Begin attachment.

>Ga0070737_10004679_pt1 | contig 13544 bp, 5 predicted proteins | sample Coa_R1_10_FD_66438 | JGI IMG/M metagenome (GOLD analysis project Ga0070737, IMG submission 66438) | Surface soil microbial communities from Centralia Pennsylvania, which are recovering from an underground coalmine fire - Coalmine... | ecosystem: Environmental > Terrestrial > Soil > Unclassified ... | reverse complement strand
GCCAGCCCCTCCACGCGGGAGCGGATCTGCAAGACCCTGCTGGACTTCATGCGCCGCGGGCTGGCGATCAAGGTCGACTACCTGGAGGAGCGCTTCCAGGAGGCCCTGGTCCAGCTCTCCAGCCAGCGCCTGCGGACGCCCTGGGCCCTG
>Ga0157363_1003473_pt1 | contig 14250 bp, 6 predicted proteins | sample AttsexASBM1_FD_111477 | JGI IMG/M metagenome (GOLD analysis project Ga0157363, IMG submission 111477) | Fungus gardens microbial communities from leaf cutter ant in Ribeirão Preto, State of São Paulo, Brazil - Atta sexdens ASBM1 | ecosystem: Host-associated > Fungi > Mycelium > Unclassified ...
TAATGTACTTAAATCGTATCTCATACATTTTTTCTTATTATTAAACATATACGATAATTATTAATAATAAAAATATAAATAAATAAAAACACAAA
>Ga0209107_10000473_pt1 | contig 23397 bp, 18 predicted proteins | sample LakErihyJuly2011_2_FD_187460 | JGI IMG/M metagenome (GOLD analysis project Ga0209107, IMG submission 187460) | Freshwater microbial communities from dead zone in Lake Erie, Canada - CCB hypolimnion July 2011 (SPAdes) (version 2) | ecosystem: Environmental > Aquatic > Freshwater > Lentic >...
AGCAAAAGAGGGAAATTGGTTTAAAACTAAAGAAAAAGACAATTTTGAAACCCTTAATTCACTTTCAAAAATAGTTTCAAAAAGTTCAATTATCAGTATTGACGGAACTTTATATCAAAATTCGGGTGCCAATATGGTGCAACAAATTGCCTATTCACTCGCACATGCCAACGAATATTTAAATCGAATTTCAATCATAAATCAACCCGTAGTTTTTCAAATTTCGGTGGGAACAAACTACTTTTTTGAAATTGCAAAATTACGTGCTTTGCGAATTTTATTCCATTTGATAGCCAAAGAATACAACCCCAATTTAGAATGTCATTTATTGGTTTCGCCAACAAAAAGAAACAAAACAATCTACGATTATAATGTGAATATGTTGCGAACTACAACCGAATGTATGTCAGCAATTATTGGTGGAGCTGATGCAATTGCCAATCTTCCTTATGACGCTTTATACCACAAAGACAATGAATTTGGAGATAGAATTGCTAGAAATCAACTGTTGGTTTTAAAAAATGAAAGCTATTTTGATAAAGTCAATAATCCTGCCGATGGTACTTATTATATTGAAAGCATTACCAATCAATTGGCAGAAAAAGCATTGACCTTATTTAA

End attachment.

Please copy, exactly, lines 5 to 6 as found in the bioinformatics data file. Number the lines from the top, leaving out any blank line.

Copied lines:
>Ga0209107_10000473_pt1 | contig 23397 bp, 18 predicted proteins | sample LakErihyJuly2011_2_FD_187460 | JGI IMG/M metagenome (GOLD analysis project Ga0209107, IMG submission 187460) | Freshwater microbial communities from dead zone in Lake Erie, Canada - CCB hypolimnion July 2011 (SPAdes) (version 2) | ecosystem: Environmental > Aquatic > Freshwater > Lentic >...
AGCAAAAGAGGGAAATTGGTTTAAAACTAAAGAAAAAGACAATTTTGAAACCCTTAATTCACTTTCAAAAATAGTTTCAAAAAGTTCAATTATCAGTATTGACGGAACTTTATATCAAAATTCGGGTGCCAATATGGTGCAACAAATTGCCTATTCACTCGCACATGCCAACGAATATTTAAATCGAATTTCAATCATAAATCAACCCGTAGTTTTTCAAATTTCGGTGGGAACAAACTACTTTTTTGAAATTGCAAAATTACGTGCTTTGCGAATTTTATTCCATTTGATAGCCAAAGAATACAACCCCAATTTAGAATGTCATTTATTGGTTTCGCCAACAAAAAGAAACAAAACAATCTACGATTATAATGTGAATATGTTGCGAACTACAACCGAATGTATGTCAGCAATTATTGGTGGAGCTGATGCAATTGCCAATCTTCCTTATGACGCTTTATACCACAAAGACAATGAATTTGGAGATAGAATTGCTAGAAATCAACTGTTGGTTTTAAAAAATGAAAGCTATTTTGATAAAGTCAATAATCCTGCCGATGGTACTTATTATATTGAAAGCATTACCAATCAATTGGCAGAAAAAGCATTGACCTTATTTAA